Europe South Asia Asia Pacific Americas Middle East Africa BBC Homepage World Service Education

Front Page



UK Politics







Talking Point

In Depth

On Air

Low Graphics

Friday, April 30, 1999 Published at 03:39 GMT 04:39 UK


Dinosaurs kept their heads down

It has always been thought that long-necked dinosaurs like the brontosaurus ate from the tree tops like giraffes.

Christine McGourty reports on the new findings
But scientists who have modelled their movements with computers say the animals would have had difficulty lifting their heads and must have grazed along the ground for food instead.

It is thought that it would have been difficult to pump sufficient blood up a long near-vertical neck to the dinosaur's head if it was browsing from tree tops.

Now scientists have made computer models of the neck postures of two dinosaurs - the brontosaurus and the diplodocus.

When they put the virtual dinosaurs through their paces they found the most relaxed posture for the neck was pointing slightly downward and the head was close to the ground.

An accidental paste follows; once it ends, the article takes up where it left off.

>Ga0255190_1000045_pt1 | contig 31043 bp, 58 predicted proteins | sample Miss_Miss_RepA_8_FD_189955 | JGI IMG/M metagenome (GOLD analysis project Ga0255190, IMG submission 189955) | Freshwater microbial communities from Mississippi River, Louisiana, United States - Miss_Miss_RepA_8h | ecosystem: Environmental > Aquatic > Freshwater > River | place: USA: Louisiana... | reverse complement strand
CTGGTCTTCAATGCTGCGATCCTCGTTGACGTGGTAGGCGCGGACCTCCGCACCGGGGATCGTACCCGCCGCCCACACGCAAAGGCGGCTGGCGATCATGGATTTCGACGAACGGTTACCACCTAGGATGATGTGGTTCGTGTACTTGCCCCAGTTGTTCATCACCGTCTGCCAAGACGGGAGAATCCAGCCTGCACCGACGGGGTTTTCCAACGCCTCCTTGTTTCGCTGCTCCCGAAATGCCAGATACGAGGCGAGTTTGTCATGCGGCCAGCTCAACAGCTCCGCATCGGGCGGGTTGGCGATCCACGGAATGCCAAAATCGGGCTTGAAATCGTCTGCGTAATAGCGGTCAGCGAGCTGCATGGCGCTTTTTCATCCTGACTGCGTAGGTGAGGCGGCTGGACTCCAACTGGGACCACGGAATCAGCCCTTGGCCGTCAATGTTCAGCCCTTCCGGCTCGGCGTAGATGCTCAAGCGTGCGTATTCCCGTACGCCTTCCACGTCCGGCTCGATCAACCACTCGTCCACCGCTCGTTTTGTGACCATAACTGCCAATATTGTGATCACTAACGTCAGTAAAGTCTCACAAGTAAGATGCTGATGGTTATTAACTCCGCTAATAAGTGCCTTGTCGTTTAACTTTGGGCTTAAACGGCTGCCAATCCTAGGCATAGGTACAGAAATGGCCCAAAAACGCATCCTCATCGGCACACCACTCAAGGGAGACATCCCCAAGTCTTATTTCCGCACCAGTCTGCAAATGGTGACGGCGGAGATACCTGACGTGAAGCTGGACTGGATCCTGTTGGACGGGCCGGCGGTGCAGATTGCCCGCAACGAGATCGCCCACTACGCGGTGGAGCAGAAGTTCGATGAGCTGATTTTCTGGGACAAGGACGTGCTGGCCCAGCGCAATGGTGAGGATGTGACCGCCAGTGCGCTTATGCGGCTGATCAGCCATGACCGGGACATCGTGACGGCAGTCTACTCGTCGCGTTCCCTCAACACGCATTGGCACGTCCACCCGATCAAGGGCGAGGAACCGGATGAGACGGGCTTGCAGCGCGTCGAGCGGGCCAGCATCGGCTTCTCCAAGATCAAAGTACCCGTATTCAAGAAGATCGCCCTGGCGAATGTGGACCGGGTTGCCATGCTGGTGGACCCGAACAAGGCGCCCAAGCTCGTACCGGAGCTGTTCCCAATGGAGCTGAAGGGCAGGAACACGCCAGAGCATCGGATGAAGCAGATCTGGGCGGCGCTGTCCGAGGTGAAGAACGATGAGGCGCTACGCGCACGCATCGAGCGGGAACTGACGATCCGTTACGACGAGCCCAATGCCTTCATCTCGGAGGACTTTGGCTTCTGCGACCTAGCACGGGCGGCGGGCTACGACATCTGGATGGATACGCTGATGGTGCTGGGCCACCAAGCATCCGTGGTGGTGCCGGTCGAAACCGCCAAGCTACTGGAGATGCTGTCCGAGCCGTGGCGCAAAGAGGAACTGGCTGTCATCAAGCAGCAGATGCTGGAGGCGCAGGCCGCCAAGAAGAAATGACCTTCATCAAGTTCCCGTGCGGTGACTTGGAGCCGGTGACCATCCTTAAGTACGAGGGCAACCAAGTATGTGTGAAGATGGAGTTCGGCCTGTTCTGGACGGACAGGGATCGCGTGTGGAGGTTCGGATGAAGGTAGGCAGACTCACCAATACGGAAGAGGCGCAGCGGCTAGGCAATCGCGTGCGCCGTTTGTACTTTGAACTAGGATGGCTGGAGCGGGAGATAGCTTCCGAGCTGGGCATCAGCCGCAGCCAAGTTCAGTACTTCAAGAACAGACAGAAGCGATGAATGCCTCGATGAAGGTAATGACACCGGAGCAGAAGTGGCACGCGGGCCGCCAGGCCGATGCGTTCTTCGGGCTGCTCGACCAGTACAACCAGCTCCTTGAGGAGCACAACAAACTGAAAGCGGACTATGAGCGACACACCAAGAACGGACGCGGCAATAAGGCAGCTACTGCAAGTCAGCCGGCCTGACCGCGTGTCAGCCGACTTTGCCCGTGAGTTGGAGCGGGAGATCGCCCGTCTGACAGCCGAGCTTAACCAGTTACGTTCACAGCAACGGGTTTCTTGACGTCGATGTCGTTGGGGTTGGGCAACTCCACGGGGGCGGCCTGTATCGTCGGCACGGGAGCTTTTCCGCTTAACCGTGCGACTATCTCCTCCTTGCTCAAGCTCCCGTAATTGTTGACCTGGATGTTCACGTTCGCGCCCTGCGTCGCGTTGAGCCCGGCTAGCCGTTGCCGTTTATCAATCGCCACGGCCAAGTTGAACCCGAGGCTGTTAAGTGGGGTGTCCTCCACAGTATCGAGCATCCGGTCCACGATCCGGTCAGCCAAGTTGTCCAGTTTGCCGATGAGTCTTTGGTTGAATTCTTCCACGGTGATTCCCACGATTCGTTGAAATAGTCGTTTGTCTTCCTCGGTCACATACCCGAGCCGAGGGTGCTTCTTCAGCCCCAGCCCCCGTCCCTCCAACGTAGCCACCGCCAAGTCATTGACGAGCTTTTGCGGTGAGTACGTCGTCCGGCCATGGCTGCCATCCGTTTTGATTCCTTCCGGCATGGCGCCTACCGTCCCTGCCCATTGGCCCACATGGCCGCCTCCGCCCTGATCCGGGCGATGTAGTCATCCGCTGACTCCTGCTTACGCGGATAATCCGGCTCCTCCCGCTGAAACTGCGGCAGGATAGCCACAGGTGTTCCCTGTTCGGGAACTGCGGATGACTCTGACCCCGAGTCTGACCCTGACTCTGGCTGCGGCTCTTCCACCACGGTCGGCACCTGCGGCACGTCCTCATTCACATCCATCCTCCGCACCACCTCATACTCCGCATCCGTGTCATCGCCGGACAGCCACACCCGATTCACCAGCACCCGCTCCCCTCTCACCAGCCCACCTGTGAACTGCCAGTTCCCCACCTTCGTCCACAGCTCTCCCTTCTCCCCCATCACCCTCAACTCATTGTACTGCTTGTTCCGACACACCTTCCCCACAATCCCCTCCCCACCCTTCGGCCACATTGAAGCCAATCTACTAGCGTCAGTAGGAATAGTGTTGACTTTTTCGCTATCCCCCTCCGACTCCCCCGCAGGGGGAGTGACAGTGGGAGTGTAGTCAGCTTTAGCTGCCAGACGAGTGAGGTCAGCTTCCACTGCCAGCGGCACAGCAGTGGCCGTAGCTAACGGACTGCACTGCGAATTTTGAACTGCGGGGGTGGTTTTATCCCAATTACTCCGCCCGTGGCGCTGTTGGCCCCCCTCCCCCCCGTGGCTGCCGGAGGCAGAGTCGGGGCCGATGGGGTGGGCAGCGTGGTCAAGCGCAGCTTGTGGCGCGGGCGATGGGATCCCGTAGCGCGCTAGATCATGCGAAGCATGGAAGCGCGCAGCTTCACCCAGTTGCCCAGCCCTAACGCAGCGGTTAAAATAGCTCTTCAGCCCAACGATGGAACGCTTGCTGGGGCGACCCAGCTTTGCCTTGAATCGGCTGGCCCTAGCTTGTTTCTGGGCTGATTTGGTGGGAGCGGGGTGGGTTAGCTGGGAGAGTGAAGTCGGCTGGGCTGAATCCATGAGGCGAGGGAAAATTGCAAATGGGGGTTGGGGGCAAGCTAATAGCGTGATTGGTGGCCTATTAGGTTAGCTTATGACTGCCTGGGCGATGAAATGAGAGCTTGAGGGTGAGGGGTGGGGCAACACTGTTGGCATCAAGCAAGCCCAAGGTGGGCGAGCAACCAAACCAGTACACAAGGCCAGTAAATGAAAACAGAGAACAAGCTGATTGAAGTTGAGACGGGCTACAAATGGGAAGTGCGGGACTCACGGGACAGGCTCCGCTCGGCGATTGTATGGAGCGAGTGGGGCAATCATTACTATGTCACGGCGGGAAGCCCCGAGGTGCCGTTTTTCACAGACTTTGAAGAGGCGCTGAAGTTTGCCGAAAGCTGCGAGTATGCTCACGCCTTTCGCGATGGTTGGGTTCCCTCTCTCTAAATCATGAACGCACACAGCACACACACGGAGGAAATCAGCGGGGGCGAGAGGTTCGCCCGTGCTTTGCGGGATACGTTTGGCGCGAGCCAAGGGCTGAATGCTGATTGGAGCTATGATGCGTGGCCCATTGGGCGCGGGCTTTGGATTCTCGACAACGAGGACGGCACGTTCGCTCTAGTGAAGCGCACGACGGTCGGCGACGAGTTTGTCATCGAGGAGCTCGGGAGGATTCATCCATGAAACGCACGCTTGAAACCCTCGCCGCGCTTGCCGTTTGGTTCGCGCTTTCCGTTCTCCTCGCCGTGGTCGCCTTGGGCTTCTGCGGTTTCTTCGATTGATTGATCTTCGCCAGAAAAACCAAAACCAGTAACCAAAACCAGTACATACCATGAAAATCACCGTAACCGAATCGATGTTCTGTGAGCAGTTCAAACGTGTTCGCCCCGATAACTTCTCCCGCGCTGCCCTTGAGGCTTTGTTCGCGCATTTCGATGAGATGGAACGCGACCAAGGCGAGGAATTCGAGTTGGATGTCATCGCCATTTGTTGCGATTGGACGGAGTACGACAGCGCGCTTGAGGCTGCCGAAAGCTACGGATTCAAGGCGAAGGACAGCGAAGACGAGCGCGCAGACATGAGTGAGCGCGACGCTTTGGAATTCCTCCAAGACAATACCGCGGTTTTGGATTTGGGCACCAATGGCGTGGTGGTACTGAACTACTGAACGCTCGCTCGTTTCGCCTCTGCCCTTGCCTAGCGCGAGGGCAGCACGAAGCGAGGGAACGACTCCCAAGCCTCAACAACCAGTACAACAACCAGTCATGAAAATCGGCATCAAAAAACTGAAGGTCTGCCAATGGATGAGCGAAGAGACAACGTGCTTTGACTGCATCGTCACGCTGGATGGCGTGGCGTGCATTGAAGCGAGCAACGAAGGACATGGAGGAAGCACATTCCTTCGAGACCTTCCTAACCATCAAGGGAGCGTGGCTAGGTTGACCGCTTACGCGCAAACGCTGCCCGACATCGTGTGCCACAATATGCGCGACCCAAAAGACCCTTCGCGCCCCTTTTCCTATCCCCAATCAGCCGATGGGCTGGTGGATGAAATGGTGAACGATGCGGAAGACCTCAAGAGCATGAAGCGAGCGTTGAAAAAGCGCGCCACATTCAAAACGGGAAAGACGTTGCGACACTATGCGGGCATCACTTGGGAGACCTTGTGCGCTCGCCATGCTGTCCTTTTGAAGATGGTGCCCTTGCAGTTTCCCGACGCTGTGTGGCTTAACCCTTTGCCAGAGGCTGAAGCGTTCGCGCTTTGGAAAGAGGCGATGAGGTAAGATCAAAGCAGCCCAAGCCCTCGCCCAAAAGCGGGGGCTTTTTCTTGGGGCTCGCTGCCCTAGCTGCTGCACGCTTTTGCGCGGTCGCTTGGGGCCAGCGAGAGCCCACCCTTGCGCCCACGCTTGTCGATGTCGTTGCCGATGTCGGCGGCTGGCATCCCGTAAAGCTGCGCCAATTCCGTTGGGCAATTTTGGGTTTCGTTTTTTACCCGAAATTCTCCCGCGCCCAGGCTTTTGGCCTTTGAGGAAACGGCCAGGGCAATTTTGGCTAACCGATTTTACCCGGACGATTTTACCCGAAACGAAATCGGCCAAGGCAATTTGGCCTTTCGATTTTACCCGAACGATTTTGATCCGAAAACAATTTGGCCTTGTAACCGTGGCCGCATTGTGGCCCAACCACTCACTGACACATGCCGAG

The conclusion, reported in Science magazine, was that the animals must have grazed along the ground and not among the treetops.

Advanced options | Search tips

Back to top | BBC News Home | BBC Homepage | ©

Sci/Tech Contents

Relevant Stories

30 Apr 99 | Sci/Tech
First transatlantic dinosaur found

21 Jan 99 | Sci/Tech
Turbocharged dinosaur

17 Nov 98 | Sci/Tech
Dinosaur 'lost world' discovered

30 Apr 99 | Sci/Tech
Sea clue to death of dinosaurs

17 Nov 98 | Sci/Tech
Nesting in the mud

Internet Links


The Dinosauria

Vertebrate Paleobiology Laborator

National Geographic Dinorama

The BBC is not responsible for the content of external internet sites.

In this section

World's smallest transistor

Scientists join forces to study Arctic ozone

Mathematicians crack big puzzle

From Business
The growing threat of internet fraud

Who watches the pilots?

From Health
Cold 'cure' comes one step closer